4 Replies Latest reply: Nov 12, 2013 11:03 AM by AMBER93
AMBER93 Level 1 (0 points)

Using a Dlink wired router for 2 Mac Mini's.

works fine, but need to understand more about the IP address as having problems with a specific host server and changing the IP address should solve it

Comcast provides the connection. Do they issue the IP #?  If so, is it likely they can change it?


Or is there a way that restarting the router will cause it to automatically have a different number?


Another test option: at one time each mac mini was connected to the internet without the router. One at this physical location via Comcast. The other at a different physical location with a different internet provider. If the router is temporarily taken out of the connection to the Comcast internet connection, and one of them is directly attached to the Comcast Cable will their 'old' IP address be the one that is in use?


(Having a different IP will help show a hosting firm the problem is at their end (automatically rejecting a connect to a specific server, when it is possible to connect to a different server on their site  which is at MacHighway). For 10 days they've been saying it's my computer that is faulty, but I can FTP the exact same material created in Freeway Express 6.11 to a different MacHighway computer via a different user name and password.... Yet, they keep saying  they have "turned off the stop" that prevents the connect - but it never connects from the FTP attempt for it is automatically re-stopping the connect as shown with a FileZilla test). I calculate that changing the IP (that specific server is rejecting automatically) will finally get through to them to assign the hosting account to a different server - which I've proven I can connect into.)

Mac mini, Mac OS X (10.6.8), 1.83 GHz Intel Core Duo 2GB
  • BobHarris Level 6 (17,709 points)

    Comcast provides the connection. Do they issue the IP #?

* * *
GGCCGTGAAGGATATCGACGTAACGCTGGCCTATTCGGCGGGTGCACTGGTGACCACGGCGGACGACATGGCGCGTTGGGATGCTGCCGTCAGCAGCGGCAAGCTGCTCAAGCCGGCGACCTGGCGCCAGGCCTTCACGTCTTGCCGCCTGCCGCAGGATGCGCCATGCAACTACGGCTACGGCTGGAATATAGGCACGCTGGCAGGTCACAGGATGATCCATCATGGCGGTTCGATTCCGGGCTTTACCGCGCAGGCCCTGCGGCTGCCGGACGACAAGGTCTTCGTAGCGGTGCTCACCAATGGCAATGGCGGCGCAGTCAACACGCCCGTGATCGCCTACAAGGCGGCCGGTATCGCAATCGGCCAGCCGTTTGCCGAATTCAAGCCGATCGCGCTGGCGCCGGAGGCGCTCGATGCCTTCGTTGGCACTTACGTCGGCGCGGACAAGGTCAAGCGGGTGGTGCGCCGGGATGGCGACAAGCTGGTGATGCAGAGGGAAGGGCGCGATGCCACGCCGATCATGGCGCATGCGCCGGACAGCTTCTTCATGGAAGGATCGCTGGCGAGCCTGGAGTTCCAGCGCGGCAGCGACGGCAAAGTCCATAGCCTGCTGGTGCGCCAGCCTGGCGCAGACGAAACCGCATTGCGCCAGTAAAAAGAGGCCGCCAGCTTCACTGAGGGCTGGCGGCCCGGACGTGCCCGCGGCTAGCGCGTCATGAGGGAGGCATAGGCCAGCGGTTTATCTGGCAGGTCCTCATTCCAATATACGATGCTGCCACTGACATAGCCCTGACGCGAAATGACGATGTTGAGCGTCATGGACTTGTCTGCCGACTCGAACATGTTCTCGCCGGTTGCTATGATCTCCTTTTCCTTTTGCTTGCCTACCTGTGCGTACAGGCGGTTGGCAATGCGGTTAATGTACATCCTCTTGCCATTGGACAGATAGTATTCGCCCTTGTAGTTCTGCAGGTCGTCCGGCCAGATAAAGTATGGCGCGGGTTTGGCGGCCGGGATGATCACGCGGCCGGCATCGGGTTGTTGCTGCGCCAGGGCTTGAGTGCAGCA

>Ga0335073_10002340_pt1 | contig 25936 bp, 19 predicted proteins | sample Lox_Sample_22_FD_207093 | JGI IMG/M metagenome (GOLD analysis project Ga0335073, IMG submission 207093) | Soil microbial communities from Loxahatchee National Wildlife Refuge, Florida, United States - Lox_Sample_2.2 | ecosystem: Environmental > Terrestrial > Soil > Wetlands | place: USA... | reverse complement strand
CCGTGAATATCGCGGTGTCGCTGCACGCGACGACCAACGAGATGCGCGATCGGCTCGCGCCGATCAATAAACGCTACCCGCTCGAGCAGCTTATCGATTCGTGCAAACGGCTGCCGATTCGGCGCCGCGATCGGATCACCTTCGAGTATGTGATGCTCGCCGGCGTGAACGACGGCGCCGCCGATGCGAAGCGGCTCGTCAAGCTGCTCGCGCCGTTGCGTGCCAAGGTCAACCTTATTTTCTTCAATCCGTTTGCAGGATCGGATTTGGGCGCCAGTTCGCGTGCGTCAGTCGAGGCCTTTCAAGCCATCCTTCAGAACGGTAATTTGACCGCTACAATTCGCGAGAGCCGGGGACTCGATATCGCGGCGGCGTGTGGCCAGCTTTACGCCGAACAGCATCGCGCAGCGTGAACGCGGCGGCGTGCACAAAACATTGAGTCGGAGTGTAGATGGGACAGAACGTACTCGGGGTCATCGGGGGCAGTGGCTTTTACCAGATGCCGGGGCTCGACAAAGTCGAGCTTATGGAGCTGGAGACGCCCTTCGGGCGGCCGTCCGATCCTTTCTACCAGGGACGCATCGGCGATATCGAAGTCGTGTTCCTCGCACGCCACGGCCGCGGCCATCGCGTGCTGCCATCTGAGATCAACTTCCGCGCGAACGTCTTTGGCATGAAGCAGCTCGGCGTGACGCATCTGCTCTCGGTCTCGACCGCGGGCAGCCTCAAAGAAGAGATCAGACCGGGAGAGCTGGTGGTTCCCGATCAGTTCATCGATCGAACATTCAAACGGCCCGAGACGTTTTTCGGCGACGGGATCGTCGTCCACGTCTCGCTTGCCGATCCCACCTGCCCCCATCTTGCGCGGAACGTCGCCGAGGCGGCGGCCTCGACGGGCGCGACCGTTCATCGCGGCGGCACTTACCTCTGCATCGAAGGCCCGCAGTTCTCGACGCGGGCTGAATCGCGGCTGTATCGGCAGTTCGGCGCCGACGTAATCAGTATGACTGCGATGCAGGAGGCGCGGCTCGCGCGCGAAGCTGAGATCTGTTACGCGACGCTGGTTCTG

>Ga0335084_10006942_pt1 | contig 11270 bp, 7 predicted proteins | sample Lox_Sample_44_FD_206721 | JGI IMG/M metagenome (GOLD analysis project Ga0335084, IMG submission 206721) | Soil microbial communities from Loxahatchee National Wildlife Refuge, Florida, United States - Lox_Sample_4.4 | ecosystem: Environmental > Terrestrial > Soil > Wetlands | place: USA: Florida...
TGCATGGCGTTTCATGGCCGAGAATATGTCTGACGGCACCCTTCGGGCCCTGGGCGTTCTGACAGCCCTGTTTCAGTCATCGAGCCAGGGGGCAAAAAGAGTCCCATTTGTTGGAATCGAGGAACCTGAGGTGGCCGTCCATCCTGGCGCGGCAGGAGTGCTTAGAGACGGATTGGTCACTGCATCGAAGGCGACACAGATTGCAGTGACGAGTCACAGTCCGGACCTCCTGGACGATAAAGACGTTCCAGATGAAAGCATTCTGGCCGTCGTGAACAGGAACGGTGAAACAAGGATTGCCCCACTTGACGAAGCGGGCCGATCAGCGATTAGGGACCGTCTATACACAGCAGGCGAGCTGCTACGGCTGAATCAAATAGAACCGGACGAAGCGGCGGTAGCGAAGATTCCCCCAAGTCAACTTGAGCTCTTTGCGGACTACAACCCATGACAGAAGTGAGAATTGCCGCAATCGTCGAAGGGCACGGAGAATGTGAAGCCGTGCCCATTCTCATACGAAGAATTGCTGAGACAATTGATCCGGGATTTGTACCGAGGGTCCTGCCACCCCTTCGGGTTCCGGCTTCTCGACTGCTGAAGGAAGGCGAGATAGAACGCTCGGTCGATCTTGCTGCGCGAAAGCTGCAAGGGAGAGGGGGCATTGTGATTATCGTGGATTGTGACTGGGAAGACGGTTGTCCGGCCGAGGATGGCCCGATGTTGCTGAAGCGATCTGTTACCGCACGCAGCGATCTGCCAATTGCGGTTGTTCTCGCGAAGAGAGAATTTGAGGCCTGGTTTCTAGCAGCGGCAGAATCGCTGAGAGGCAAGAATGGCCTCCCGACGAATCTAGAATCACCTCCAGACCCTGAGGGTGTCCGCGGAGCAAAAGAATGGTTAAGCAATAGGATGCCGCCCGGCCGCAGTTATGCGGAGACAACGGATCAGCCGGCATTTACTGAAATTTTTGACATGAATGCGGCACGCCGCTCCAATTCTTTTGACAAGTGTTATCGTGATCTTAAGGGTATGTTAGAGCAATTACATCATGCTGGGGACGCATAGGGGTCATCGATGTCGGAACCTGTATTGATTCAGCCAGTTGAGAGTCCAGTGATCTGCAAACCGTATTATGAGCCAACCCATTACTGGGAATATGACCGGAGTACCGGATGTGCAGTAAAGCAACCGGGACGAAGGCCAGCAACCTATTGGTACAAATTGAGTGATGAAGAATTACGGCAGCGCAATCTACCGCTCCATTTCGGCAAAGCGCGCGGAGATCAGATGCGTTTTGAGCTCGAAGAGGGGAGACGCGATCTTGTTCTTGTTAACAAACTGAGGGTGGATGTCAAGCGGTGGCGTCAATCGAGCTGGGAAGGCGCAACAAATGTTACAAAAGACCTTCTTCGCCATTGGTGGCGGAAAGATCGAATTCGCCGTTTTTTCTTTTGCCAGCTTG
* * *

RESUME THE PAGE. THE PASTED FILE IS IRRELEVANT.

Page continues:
If so, is it likely they can change it?

    They will give you a static IP address if you pay for one.  Generally this involves getting a Business account connection.


    You can try disconnecting your Comcast cable modem from the cable for a few hours, and maybe Comcast will reassign the IP address you were using to another customer, and give you a new one, when you reconnect your Comcast cable modem back to the cable.  Then again, they may just give you the same IP address again, as they may have it locked to your cable modem's identifier.  Your mileage may vary.

  • AMBER93 Level 1 (0 points)

    Thanks for the reply.

    If I were not using a router, but had two different mac's and connected them alternately to Comcast. would the both have the same static IP address? 

    And if I added and connected a lap top would it also have the same IP address

    all because it is one common connect to Comcast?  and not the computer that is the determinent?

  • BobHarris Level 6 (17,709 points)

    Comcast provides the address.


    The address is not static, in the Internet sense of the term. But Comcast dynamically assigned IP addresses tend to be stable, until they are not.


    I do not know what Comcast uses to decide the address to assign to your cable location, nor what will make them reclaim the IP address and assign it to someone else.


    Since you have been direct connecting you Macs, you can check you assigned IP address via system preferences -> network -> Ethernet -> advanced -> TCP/IP, or use http://whatismyip.com, Google "my IP address"


    If you IP address does not change, then chances are Comcast uses your cable modem to identify your location, and is just reassigning the same stable IP address to you. Disconnecting the cable modem from the cable may cause Comcast to reclaim the IP address, or not.

  • AMBER93 Level 1 (0 points)

    Turned out that the problem was in the software Net Barrier from Intego.. where a special setting needed to be made to allow one to act as a 'server' to the other...After making that change any computer on the network could connect to any other.

    In hindsight, it is obvious it was a learning process at age 86